Echocardiography

Echocardiography was used to detect CAA during hospitalization. Echocardiography was performed and supervised by an experienced echocardiographer and with appropriate transducers. The coronary artery abnormalities were defined as follows: (1) normal: Z score < 2; (2) only dilation: Z score 2 to < 2.5; or initial Z score < 2, Z score decline during follow-up (usually 6-12 months) ≥ 1; (3) small coronary aneurysm: Z score ≥ 2.5 to < 5; (4) medium coronary aneurysm: Z score ≥ 5 to <10, and absolute dimension < 8 mm; (5) large or giant coronary aneurysm: Z score ≥ 10, or absolute dimension ≥ 8 mm.1 Patients with a Z score ≥ 2.0 were considered to be CAA. Coronary artery aneurysms were classified into small aneurysms, medium aneurysms, and large (or giant) aneurysms.1 The Z-score was measured before IVIG administration using the formula by Dallaire and Dahdah.15 The authors chose the maximum Z-scores of the left main coronary artery, left anterior descending coronary artery, left circumflex artery, and right coronary artery.

The primary outcomes were IVIG resistance and the development of CAA in the acute phase. The secondary outcome was the length of hospitalization.

Statistical analysis

The normality of the distribution of variables was checked using the Kolmogorov-Smirnov test. Continuous variables were expressed as mean ± standard deviations or median and IQR (25th, 75th percentile) if non-normally distributed. Categorical variables were expressed by presenting the frequency and proportion in each category. To compare the difference of variables according to the timing of initial IVIG administration of disease onset (≤ day 4, days 5-7, days 8-10, and >day 10), analysis of variance (ANOVA) or Kruskal-Wallis H test was applied for continuous variables, and Chi-square analysis was applied for categorical variables. For significance found by ANOVA, Kruskal-Wallis H test, or Chi-square test, the further pairwise comparison was conducted through the Dunnett-t-test or the least-significant difference (LSD) test based on the homogeneity of data variance, or Bonferroni method for cross-table.

The multivariate regression analysis was conducted to explore the factors associated with the prevalence of IVIG resistance and coronary artery abnormalities, which were dependent variables. The independent variables for multivariate regression analysis contained both categorical and continuous variables. The continuous variables were first screened by univariate analysis, namely t-test or Mann-Whitney U test, based on the distribution normality of variables. The variables associated with dependent variables were included in the regression model. The area under the receiver operating characteristic (ROC) curve was analyzed to assess the predictive accuracy of initial IVIG administration time for IVIG-resistant and to identify the optimal cut-off point according to the Youden index. A subgroup analysis was performed by dividing CAA into dilation, small aneurysm, and medium to large (or giant) aneurysm according to the AHA guideline in 2017.1 The authors also performed a sensitivity analysis to compare the primary and secondary outcomes between the patients who received the initial IVIG ≤day 7 of illness and >day 7 of illness. A P value less than 0.05 was considered statistically significant. All statistical analyses were performed with the IBM SPSS Statistics 25.0 (SPSS, Chicago, IL, USA).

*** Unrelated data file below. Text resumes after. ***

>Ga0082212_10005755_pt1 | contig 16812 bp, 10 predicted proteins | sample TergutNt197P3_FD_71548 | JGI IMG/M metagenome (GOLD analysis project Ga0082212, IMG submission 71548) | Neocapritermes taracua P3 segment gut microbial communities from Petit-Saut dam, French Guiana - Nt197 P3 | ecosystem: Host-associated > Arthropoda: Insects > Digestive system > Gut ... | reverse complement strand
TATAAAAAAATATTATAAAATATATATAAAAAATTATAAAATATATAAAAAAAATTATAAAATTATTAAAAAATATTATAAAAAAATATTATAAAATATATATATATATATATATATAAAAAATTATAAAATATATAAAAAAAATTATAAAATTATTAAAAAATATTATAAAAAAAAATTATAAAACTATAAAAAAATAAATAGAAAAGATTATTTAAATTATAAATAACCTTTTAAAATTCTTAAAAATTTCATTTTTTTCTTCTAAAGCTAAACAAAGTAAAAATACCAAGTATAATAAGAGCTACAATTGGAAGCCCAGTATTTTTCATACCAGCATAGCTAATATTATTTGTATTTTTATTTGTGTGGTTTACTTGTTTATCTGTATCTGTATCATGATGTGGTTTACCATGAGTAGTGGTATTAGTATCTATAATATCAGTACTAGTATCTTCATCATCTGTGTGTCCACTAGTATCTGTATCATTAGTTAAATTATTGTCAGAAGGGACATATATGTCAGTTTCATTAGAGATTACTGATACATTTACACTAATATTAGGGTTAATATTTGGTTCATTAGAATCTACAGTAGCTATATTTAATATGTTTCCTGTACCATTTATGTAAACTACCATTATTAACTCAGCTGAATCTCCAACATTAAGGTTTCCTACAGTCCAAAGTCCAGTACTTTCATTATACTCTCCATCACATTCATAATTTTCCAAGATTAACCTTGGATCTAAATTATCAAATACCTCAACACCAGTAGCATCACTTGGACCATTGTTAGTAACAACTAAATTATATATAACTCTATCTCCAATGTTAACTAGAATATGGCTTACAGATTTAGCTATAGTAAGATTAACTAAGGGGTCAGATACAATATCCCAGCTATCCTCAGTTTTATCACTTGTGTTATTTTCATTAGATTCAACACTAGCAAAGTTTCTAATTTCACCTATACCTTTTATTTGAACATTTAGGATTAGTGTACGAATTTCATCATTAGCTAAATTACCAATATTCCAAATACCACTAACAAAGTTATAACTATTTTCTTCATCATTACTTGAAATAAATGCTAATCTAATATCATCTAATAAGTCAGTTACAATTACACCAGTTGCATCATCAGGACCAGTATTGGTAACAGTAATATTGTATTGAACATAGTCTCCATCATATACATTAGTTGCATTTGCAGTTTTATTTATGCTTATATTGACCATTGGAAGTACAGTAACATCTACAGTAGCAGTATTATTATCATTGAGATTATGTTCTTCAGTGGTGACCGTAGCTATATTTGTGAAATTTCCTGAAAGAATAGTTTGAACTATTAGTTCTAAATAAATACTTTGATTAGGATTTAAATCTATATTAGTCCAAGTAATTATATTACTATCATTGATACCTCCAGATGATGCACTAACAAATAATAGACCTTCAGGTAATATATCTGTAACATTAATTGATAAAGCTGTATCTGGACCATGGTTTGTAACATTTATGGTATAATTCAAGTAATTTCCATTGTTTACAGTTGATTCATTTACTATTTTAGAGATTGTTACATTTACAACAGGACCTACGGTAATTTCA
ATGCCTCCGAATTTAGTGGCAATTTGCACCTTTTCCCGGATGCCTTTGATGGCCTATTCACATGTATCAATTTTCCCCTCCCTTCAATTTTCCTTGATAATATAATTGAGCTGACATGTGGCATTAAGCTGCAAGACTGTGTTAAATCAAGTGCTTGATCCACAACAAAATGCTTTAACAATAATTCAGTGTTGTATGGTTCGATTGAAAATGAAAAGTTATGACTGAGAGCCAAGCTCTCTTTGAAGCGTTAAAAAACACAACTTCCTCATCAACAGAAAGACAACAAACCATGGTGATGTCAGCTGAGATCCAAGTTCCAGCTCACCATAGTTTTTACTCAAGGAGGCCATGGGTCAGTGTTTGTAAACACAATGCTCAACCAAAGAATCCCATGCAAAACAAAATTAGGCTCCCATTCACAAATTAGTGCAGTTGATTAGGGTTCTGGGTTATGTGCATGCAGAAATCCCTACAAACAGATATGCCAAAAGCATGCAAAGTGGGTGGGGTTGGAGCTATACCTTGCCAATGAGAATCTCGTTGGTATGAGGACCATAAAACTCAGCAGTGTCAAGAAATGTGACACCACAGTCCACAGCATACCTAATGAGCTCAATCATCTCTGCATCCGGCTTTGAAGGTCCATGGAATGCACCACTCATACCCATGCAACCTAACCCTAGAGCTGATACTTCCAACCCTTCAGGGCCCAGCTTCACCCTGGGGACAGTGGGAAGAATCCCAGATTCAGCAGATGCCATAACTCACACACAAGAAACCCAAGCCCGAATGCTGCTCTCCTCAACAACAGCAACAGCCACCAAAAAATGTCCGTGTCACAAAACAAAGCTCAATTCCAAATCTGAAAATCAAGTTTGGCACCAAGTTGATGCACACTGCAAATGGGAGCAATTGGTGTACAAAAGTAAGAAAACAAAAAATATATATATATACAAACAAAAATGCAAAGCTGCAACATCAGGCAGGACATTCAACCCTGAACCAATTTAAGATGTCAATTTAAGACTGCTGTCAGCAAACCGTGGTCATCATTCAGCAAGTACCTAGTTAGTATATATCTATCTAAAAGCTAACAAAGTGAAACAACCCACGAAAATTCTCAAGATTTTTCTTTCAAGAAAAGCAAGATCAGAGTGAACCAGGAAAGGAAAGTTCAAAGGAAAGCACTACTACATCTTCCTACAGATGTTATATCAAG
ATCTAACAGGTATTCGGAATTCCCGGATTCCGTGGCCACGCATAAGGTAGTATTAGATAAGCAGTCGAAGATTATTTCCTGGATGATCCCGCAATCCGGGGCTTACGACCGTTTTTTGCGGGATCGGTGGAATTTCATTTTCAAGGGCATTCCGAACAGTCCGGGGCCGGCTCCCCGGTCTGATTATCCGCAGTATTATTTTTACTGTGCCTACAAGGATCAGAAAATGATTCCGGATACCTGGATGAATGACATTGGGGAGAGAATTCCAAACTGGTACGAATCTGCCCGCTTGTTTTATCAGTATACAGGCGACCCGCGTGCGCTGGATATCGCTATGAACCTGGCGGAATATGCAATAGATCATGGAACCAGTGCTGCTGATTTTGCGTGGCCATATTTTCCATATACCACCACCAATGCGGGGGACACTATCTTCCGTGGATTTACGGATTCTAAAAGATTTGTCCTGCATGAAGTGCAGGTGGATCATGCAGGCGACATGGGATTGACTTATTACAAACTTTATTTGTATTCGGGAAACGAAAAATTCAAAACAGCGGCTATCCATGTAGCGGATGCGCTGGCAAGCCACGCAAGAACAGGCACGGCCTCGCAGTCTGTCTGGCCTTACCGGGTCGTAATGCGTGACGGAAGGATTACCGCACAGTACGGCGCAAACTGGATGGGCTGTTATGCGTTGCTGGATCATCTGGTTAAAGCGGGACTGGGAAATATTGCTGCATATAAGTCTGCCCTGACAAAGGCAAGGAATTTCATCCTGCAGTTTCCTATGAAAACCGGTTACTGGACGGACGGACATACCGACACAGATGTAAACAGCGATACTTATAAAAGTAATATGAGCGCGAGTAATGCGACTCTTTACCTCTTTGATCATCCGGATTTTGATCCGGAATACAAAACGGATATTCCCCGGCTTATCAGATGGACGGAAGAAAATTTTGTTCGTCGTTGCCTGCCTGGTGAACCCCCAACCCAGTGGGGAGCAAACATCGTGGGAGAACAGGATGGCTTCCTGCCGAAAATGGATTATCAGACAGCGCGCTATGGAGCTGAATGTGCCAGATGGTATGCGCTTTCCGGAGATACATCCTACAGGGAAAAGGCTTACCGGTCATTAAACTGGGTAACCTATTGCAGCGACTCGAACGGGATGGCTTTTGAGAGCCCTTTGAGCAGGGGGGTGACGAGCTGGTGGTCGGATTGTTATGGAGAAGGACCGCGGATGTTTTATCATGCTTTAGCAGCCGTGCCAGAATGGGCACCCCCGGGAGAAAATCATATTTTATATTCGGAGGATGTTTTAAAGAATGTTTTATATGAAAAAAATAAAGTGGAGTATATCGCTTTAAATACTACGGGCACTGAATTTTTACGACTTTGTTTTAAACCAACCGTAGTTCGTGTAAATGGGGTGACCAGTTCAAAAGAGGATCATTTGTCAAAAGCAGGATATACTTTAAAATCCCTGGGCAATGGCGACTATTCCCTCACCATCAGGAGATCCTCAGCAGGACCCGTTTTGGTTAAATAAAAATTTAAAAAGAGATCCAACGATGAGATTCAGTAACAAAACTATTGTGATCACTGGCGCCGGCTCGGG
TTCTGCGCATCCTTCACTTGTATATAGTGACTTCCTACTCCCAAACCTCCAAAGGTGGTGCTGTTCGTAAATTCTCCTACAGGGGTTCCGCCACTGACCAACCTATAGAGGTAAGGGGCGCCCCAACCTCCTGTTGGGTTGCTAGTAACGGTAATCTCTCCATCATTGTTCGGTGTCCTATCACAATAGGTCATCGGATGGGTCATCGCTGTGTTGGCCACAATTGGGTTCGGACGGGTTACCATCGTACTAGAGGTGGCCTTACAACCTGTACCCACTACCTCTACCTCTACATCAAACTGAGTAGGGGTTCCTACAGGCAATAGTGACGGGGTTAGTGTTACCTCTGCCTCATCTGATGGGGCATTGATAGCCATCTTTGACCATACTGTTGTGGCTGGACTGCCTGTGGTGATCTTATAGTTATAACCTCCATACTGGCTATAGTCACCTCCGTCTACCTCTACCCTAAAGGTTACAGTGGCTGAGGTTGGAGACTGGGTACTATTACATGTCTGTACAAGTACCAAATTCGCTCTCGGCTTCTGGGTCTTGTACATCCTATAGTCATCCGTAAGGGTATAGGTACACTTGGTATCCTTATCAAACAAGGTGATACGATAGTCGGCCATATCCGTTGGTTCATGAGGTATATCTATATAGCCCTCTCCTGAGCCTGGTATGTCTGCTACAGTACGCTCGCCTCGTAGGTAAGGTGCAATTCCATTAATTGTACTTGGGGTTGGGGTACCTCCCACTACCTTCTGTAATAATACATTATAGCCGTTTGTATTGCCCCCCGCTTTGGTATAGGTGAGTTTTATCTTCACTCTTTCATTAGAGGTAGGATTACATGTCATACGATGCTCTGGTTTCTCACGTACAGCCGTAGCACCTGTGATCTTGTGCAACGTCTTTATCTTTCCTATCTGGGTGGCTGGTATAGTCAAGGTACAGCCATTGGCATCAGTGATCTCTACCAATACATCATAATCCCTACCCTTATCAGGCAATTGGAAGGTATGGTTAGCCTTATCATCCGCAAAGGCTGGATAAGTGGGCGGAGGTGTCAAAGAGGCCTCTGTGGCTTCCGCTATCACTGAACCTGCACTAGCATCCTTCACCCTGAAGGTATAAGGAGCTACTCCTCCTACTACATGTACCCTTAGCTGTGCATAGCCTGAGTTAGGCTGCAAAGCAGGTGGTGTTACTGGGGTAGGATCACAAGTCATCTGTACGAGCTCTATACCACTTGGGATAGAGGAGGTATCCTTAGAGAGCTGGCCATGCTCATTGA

ResultsCharacteristics of included KD Patient

A total of 965 KD patients who meet the inclusion criteria were included (Fig. 1), with a median age of 28.10 ± 19.79 months, ranging from 1 to 132 months. The ratio of males to females was 1.53:1. All patients received initial IVIG treatment once the KD diagnosis was made. There were 883 patients diagnosed as complete KD, accounting for 91.50% of the total KD patients. Forty patients were classified into the early group (≤ 4 days), 726 into the conventional (5-7 days) group, 160 into the conventional (8-10 days) group, and 39 into the late group (> 10 days). There were no significant differences in age. A slight difference (p = 0.039) was observed in gender among the four groups. The proportions of complete KD in early and conventional (5-7 days) groups were significantly higher than patients in conventional (8-10 days) and late groups (p = 0.000). The detailed information on the characteristics of included KD patients can be seen in Table 1.